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Garage Door Repair 101: How to Prevent a Rusty Garage Door


The beauty and condition of your garage door is a big reflection not only of your home’s appeal but it’s actual worth. Curb appeal has a huge impact on home appraisal, and the garage door plays a big role. Moreover, your garage door is a huge financial investment, even more so because of its impact on home value. If you own a steel garage door, rust is public enemy #1. It can be especially frustrating to see your door succumb to rust, especially if it is only a few years old.

Here’s how to protect your garage door against rust and ensure the value of your home.

How Weather & Climate Affects Rust

The amount of rust your door is exposed to ultimately comes down to the weather and climate of where you live. Coastal areas are high rust zones since the salty air can be hard on garage doors. Hot areas like deserts and Sacramento, California are high sun exposure zones, which can be hard on paint. Snowy climates also have challenges because of the ice typically used for de-icing.

Clean Your Door: Basic Garage Door Repair

Most people don’t realize that some of the most important preventative maintenance you can do requires only a garden hose. Regularly washing your garage door dust, dirt, pollen, and other buildup. A mild soap works best — a little dishwashing detergent with some water does wonders. Apply with a sponge or damp cloth.

A word of warning: Never pressure wash a door. This can damage the paint and even dent the door. To rinse the door, use a garden hose on a low to medium setting.

Garage Door Paint & Rust

The type of paint you use on your garage door can also affect the amount of rust a door gets. Most professionals will paint a garage door with a primer coat of paint, plus one or more layers of paint that is baked onto the door. A high quality garage door will have anti-rust materials ingrained in the door. A mixture of steel and zinc is the best protection against rust.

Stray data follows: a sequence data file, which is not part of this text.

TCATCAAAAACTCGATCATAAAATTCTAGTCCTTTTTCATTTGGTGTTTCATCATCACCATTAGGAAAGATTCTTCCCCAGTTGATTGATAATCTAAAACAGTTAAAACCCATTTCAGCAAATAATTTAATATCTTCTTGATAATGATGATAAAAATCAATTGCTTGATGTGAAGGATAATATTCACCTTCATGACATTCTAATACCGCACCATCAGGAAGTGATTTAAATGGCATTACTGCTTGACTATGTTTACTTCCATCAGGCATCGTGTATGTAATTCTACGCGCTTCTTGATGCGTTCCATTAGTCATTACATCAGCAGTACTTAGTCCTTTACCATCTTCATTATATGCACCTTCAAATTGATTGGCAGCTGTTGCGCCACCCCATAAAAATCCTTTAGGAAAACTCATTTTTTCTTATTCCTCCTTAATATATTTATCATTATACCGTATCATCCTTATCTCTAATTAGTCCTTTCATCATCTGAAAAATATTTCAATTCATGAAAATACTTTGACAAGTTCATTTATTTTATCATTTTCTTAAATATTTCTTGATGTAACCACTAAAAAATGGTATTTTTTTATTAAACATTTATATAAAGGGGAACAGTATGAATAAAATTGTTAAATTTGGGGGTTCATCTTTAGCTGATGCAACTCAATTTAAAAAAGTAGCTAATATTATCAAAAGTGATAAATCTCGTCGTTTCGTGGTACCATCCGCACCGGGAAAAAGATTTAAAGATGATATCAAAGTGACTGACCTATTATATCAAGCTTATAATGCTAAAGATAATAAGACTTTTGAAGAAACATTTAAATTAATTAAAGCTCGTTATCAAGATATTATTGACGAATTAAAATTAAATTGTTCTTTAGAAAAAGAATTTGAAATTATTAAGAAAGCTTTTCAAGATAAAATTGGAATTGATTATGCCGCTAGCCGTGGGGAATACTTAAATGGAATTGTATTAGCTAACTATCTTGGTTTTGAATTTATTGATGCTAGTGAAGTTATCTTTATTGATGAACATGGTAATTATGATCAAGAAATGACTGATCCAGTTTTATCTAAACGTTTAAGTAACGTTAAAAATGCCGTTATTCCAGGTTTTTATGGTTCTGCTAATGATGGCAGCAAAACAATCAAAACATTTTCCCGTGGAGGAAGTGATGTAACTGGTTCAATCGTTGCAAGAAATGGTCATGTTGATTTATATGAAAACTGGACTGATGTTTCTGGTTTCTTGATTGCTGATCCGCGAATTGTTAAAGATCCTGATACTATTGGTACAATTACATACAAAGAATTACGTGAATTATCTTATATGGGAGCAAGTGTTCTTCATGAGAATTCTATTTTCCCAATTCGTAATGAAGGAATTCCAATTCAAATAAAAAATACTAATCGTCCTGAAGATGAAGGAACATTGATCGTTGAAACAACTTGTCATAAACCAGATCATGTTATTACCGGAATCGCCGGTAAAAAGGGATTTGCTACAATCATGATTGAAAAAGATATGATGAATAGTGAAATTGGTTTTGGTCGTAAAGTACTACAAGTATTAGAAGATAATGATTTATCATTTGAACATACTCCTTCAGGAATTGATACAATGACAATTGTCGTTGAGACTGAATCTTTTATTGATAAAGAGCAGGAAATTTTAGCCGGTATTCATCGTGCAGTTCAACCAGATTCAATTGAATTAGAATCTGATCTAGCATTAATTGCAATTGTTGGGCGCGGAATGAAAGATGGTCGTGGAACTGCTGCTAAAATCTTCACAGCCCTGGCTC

If your door was previously painted, there’s always the risk it was painted incorrectly by someone who didn’t know what they were doing. That’s why if you are repainting your garage door it is crucial to do it correctly. Find out what steps are required to prepare the door such as a primer. Using the right paint is important too.

Also keep in mind that if your door is already damaged, no amount of paint will fix it. You are just covering up the problem, which will come back to haunt you in the long run. Scrapes remove the protection of the paint. Any puncture opens up the surrounding door to rust. It’s important to keep your door in good condition and repair if necessary.

What to Do About Existing Rust Spots

If you already have rust spots, this is a fairly simple garage door repair to either remove the rust entirely or minimize their appearance. You might notice small spots that look dirty only they won’t wash away. The most common area for rust is the bottom 2 panels of the garage door, since this is closest to the ground and your driveway where water splashes and accumulates.

You can remove surface stains with a mild mixture of water and vinegar from a household squirt bottle. DIY home recipes work best. For stubborn rust, try mixing in some baking soda. Mild abrasive cleaners might also help. Try using a wire brush for difficult patches.

If this doesn’t work, you may have to replace the whole door.

Is It a Lost Cause?

Sad to say, but some rusty doors are beyond repair. Older doors often get so much rust there’s no removing all of it. A paint job may look better on the surface, but the results are only temporary. Eventually, you’ll need to break down and invest in a new garage door. The good news is a new door is great for property values, so consider it an investment in your overall home equity.

Garage Door Torsion Spring Repair: Why You Should Call a Professional

How do you repair a torsion garage door spring? You call someone else — a professional garage door repair company. These springs are under incredible tension and can be extremely dangerous. If the spring should suddenly snap, it can cause serious bodily injury, even death. A professional has both the tools and the expertise to do the job safely and effectively. You can inspect your own springs to see if they need repair, however. Check for signs of weakness — any indications of rust, slack or cracking. If you see something that’s a concern, call a pro for a more detailed inspection.